A simple framework to triage and prioritise new ideas

For any product startup, prioritisation is everything. Spend time working on the wrong things, and you’ll waste both time and money – two things you have in very limited supply as a startup.

Lots has been written about prioritisation in product teams, and it’s often cited as one of the biggest challenges facing startups and product teams today. But it’s really not that difficult if you approach it with deliberate focus.

At it’s core, prioritisation is simple:
Find the highest-leverage things (features, services, tools) and focus on those first.

speed-prioritisation-focus

As a Product Manager you’ll be constantly bombarded with new ideas: the might be your own ideas, they could come from the founders, from customers, from investors, or from your team. There’s never any shortage of ideas – and that’s great. The problem is that investigating and assessing these ideas takes a lot of time. To make sure you only spend time on the things that matter, (and to keep your sanity), you need to be able to quickly and effectively triage this flow of input.

I have a simple two-step framework I use to quickly triage ideas.

STEP 1:
Does this idea, if implemented, directly and positively impact our key product goals/metrics?

This step is simple. You just need to ask: if we do this, will it have an impact on what is important?

(The prerequisite is, of course, that you already have a clear view on what your product goals actually are. If you don’t, then you need to get that clear right now – otherwise, how can you prioritise anything? With no key goals to prioritise against, how can one thing ever be more important than another?)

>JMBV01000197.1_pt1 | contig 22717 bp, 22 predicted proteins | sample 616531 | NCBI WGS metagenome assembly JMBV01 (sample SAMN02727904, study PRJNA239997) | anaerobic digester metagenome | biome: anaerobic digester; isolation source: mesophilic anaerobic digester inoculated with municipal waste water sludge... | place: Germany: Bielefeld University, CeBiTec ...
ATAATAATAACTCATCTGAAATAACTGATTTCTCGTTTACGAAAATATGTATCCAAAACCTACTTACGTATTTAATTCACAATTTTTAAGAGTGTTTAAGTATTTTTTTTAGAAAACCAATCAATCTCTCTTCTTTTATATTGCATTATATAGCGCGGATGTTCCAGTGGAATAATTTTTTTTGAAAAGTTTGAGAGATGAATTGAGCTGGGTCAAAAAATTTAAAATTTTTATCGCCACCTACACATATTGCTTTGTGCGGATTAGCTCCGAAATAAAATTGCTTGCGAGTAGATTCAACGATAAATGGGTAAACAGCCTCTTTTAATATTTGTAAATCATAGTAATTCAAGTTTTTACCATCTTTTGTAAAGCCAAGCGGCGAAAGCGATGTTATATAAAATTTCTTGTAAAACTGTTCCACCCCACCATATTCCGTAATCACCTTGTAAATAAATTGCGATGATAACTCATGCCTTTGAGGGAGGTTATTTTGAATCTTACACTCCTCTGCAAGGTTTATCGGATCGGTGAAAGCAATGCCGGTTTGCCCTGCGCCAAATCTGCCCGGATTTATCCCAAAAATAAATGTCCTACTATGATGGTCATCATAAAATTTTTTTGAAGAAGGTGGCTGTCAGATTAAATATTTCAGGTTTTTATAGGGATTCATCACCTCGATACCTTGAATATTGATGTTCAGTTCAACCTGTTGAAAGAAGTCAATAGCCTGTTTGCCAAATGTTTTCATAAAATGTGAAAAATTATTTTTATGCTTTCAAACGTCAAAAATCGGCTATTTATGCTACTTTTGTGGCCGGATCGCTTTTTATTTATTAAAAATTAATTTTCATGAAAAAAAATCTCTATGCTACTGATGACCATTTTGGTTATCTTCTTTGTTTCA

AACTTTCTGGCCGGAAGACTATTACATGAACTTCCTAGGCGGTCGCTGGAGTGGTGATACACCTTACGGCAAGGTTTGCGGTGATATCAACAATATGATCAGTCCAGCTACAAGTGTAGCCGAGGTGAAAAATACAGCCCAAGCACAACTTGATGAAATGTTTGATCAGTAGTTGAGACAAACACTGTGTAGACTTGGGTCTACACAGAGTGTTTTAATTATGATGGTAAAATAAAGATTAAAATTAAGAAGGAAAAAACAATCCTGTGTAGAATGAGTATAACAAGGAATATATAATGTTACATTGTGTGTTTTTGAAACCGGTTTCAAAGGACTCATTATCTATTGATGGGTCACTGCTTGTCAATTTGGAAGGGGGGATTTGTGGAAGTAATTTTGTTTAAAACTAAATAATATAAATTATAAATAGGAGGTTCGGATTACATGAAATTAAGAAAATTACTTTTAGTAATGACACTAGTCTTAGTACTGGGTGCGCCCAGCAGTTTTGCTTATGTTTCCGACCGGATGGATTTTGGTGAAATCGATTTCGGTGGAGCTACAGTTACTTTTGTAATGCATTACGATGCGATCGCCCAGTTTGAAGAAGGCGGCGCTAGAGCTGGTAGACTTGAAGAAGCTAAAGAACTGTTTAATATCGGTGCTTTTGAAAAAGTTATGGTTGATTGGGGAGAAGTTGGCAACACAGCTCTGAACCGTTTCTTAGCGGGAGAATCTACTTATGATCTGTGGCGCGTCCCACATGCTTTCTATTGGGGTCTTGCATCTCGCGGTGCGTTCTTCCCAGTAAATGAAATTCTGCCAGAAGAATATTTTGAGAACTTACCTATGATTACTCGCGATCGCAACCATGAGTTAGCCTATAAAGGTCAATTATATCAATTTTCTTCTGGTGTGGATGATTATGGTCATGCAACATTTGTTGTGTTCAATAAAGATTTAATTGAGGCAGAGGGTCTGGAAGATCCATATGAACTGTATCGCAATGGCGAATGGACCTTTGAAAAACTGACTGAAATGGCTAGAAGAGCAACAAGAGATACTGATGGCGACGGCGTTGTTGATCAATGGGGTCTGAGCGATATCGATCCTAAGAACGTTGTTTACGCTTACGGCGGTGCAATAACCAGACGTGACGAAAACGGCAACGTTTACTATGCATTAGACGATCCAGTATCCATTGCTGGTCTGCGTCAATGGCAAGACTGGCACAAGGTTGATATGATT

Will this idea, if implemented, have a positive impact on the goals you’re trying to achieve? Does it have leverage? If the answer is ‘no’, you know you can immediately stop investigating. Maybe this idea will be useful later, when your product strategy matures and focuses on other goals, or maybe it will never be useful. Either way, don’t waste any more time on it.

Note that in Step 1 we don’t consider how to implement the idea. How is irrelevant at this stage: the only question that matter is: is this the right thing to do?

STEP 2:
Is the effort/impact tradeoff aligned?

Once you’ve weeded out the ideas that are not going to impact the product goals you care about, you can assess if the value/effort tradeoff is aligned. Map the idea on the Effort/Value grid:

effort-value-grid

If the idea doesn’t fall into the top part of the graph, discard it. You don’t want to focus on low-value items: even when the effort is really low. Avoid the trap of thinking “oh well, it’s only a couple of hours’ work, so…”. Every hour you spend on low-value work is an hour you’re not spending on high-value work. Don’t do it.

(You can read more about the effort/value grid here.)

If you’re honest with yourself about the value each idea contributes, and to which goal, you’ll find you can safely discard many, if not most, of the new ideas that come flowing your way. When you learn to filter and triage quickly and effectively, you’ll minimise the time you spend on dealing with noise and be able to spend more time focussing on what’s important.

Try it out and feel free to let me know how it works for you.